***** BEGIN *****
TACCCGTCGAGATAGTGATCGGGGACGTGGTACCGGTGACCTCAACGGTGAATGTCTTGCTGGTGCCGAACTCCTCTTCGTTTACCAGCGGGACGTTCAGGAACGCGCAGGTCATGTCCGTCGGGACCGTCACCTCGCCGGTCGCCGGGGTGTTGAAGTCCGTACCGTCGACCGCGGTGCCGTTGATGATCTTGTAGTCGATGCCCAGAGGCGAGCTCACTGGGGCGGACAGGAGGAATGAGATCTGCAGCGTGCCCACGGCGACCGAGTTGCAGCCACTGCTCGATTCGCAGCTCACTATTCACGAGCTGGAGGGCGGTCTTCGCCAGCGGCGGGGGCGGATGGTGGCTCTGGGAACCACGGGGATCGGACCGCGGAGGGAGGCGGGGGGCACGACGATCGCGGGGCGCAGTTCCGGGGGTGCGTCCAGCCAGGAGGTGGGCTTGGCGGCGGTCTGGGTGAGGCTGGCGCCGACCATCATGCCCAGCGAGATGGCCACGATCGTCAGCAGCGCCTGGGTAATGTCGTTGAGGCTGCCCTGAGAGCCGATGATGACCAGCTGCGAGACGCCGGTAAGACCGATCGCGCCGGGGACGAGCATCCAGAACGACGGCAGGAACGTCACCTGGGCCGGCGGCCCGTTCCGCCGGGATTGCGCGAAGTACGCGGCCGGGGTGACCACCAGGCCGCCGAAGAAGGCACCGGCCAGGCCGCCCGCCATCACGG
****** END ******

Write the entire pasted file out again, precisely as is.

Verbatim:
TACCCGTCGAGATAGTGATCGGGGACGTGGTACCGGTGACCTCAACGGTGAATGTCTTGCTGGTGCCGAACTCCTCTTCGTTTACCAGCGGGACGTTCAGGAACGCGCAGGTCATGTCCGTCGGGACCGTCACCTCGCCGGTCGCCGGGGTGTTGAAGTCCGTACCGTCGACCGCGGTGCCGTTGATGATCTTGTAGTCGATGCCCAGAGGCGAGCTCACTGGGGCGGACAGGAGGAATGAGATCTGCAGCGTGCCCACGGCGACCGAGTTGCAGCCACTGCTCGATTCGCAGCTCACTATTCACGAGCTGGAGGGCGGTCTTCGCCAGCGGCGGGGGCGGATGGTGGCTCTGGGAACCACGGGGATCGGACCGCGGAGGGAGGCGGGGGGCACGACGATCGCGGGGCGCAGTTCCGGGGGTGCGTCCAGCCAGGAGGTGGGCTTGGCGGCGGTCTGGGTGAGGCTGGCGCCGACCATCATGCCCAGCGAGATGGCCACGATCGTCAGCAGCGCCTGGGTAATGTCGTTGAGGCTGCCCTGAGAGCCGATGATGACCAGCTGCGAGACGCCGGTAAGACCGATCGCGCCGGGGACGAGCATCCAGAACGACGGCAGGAACGTCACCTGGGCCGGCGGCCCGTTCCGCCGGGATTGCGCGAAGTACGCGGCCGGGGTGACCACCAGGCCGCCGAAGAAGGCACCGGCCAGGCCGCCCGCCATCACGG